(Pilot) Heard What He Described As A “Bang” And Made A Left 180° Turn

Location: Santa Monica, CA Accident Number: WPR23FA073
Date & Time: December 22, 2022, Local Registration: N7032X
Aircraft: Cessna 150A Injuries: 1 Fatal, 1 Minor
Flight Conducted Under: Part 91: General aviation – Personal

On December 22, 2022, about 1518 Pacific standard time, a Cessna 150, N7032X, sustained substantial damage when it was involved in an accident in Santa Monica, California. The pilot sustained minor injuries and the passenger was fatally injured. The airplane was operated as a Title 14 Code of Federal Regulations Part 91 personal flight.

The pilot reported that the accident flight was to be a local flight, heading northwest along the Pacific Ocean coastline with his passenger. Based at Santa Monica Airport, in Santa Monica, California (SMO), the pilot reported that after topping off the fuel tanks, the airplane felt sluggish during the taxi to runway 21. The pilot canceled his takeoff request and taxied to his hangar to troubleshoot the sluggish anomaly. Initially he believed that the sluggish movement was attributed to low tire pressure, so he ensured that the correct pressure was obtained and subsequently initiated an engine start. He reported that again, during taxi to the runup area, the sluggish movement persisted. Upon reaching the engine run-up area, he completed what he referred to as a successful engine run-up and taxied to runway 21, taking off to the southwest.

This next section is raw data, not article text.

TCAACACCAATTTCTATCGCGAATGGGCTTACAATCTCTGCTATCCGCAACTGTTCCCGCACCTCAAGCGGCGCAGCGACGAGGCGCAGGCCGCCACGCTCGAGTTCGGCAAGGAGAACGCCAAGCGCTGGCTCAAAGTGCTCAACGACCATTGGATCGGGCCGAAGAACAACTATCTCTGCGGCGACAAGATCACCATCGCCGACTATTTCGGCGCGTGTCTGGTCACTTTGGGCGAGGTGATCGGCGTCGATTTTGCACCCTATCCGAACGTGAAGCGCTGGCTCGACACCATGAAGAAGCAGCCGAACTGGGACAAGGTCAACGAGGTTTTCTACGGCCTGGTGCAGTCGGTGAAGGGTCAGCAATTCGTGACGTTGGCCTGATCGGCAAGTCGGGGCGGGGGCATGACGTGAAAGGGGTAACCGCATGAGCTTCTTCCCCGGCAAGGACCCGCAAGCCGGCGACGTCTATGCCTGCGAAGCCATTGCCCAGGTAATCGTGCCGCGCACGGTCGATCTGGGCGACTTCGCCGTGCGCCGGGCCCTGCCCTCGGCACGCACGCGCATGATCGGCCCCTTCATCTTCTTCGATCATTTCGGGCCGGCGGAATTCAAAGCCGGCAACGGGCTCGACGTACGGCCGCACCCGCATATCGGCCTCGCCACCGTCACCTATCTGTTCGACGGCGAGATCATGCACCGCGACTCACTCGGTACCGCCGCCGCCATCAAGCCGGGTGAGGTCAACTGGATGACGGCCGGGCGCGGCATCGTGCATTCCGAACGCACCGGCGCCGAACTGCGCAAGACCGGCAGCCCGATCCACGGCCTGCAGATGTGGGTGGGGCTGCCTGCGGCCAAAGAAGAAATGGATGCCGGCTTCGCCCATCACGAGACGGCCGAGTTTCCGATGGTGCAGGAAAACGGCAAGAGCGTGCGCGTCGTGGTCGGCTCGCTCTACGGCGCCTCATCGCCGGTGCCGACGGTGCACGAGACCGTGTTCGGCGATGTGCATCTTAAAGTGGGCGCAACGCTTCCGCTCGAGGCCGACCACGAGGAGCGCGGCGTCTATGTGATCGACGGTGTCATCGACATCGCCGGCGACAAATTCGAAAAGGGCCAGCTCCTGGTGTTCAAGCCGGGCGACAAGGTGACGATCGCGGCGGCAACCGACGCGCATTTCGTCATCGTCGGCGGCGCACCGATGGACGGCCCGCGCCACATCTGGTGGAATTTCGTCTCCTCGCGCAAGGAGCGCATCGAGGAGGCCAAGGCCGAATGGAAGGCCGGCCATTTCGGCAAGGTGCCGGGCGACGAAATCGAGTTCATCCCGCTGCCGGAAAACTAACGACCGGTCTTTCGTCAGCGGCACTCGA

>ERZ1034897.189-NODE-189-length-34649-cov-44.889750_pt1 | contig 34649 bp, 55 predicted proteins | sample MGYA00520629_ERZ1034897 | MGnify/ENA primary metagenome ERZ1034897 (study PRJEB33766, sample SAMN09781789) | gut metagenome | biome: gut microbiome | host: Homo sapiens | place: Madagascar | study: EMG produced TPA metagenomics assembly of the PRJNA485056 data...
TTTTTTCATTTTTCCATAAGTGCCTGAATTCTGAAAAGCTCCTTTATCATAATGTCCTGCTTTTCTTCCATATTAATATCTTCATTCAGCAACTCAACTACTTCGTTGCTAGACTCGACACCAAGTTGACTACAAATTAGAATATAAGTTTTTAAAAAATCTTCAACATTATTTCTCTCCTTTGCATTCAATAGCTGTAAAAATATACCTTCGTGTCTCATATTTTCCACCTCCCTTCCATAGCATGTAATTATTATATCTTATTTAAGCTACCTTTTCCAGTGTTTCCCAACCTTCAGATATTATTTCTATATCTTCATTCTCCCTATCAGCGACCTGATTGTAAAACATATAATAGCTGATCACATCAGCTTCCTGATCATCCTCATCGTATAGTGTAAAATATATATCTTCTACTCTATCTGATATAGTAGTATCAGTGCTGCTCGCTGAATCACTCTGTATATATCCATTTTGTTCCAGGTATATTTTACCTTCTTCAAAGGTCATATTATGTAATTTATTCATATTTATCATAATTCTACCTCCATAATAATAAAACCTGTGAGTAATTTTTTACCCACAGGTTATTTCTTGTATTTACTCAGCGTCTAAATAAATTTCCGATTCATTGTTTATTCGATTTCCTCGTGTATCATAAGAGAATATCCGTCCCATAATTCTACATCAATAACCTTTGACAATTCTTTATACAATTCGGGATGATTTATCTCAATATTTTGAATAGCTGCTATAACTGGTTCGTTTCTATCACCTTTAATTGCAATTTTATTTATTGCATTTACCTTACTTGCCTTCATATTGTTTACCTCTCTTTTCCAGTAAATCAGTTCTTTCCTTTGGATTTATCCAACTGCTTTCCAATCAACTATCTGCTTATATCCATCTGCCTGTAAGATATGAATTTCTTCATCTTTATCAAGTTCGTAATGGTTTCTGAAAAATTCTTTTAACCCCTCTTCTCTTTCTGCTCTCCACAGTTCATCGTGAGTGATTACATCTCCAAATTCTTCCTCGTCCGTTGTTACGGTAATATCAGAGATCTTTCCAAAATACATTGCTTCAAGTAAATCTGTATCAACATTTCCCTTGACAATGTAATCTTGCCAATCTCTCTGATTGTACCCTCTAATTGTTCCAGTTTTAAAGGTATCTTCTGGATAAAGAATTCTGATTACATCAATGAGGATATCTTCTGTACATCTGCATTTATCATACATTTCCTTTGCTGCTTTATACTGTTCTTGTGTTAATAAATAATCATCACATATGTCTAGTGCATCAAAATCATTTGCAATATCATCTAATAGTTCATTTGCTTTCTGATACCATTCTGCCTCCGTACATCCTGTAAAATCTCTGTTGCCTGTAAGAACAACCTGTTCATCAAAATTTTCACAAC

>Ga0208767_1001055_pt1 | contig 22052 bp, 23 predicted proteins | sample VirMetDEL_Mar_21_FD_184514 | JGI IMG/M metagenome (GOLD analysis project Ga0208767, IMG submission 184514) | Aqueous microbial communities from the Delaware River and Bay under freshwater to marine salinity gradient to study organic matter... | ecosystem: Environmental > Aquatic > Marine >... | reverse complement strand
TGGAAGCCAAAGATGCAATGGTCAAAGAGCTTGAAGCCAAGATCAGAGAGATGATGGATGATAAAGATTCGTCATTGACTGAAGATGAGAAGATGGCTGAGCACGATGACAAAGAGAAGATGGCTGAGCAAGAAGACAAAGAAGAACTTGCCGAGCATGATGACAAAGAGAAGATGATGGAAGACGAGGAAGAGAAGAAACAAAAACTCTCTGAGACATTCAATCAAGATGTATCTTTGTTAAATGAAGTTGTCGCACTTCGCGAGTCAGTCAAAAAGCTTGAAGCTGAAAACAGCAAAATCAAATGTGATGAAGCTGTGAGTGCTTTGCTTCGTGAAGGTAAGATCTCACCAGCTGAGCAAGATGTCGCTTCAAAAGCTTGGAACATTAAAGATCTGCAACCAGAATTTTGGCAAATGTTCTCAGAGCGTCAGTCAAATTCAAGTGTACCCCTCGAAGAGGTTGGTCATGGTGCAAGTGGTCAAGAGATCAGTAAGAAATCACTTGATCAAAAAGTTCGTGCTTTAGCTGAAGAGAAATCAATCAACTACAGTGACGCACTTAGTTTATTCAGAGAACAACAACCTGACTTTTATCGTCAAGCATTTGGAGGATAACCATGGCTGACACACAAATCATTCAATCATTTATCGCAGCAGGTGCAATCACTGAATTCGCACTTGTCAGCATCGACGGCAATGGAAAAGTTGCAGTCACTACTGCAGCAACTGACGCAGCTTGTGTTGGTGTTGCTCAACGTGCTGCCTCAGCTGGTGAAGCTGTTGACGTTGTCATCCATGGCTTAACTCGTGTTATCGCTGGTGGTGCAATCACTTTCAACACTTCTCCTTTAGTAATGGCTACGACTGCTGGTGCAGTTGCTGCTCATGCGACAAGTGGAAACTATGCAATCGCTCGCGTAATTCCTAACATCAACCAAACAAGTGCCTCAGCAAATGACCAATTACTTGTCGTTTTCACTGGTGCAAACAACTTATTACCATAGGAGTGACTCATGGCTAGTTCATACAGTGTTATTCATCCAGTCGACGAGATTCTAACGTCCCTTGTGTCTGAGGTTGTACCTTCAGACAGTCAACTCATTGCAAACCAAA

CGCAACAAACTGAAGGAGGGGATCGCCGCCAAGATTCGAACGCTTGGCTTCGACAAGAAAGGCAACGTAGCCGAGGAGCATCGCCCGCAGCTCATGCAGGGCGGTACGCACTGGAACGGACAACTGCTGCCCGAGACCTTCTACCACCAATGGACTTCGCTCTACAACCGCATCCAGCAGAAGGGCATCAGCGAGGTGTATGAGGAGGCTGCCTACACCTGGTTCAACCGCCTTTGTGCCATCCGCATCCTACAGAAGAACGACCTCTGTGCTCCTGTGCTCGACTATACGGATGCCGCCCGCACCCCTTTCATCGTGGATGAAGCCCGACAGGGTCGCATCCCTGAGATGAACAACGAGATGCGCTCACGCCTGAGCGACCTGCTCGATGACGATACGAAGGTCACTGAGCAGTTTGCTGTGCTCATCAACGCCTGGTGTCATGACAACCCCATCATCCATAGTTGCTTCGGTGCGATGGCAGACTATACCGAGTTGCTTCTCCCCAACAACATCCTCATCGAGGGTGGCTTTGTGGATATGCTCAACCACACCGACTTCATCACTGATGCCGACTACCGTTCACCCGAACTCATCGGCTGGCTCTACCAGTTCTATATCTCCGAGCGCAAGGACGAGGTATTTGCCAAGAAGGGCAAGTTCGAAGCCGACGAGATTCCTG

During the initial climb, about 575 ft above ground level (AGL), the pilot intercepted the coast near Ocean View Park and turned to the right to follow the coastline northwest. Four minutes into the flight, while over Sunset Beach, the airplane had ascended to 1,025 ft AGL with a consistent airspeed of about 70 mph. The pilot reported that he ensured that the carburetor heat was off, that the mixture was rich, that the throttle was in the maximum position, and that the ignition switch was in the Both position. Subsequently, he heard what he described as a “bang” and made a left 180° turn. The pilot contacted the SMO tower controller and attempted to return to SMO. However, the airplane’s descent rate increased, and the pilot initiated a forced landing to the shoreline about 1,500 ft south of the Santa Monica Pier. The airplane touched down heading south, in the shallow water of the shoreline and nosed over.

The airplane wreckage was secured and transported to a facility for further examination.

FMI: www.ntsb.gov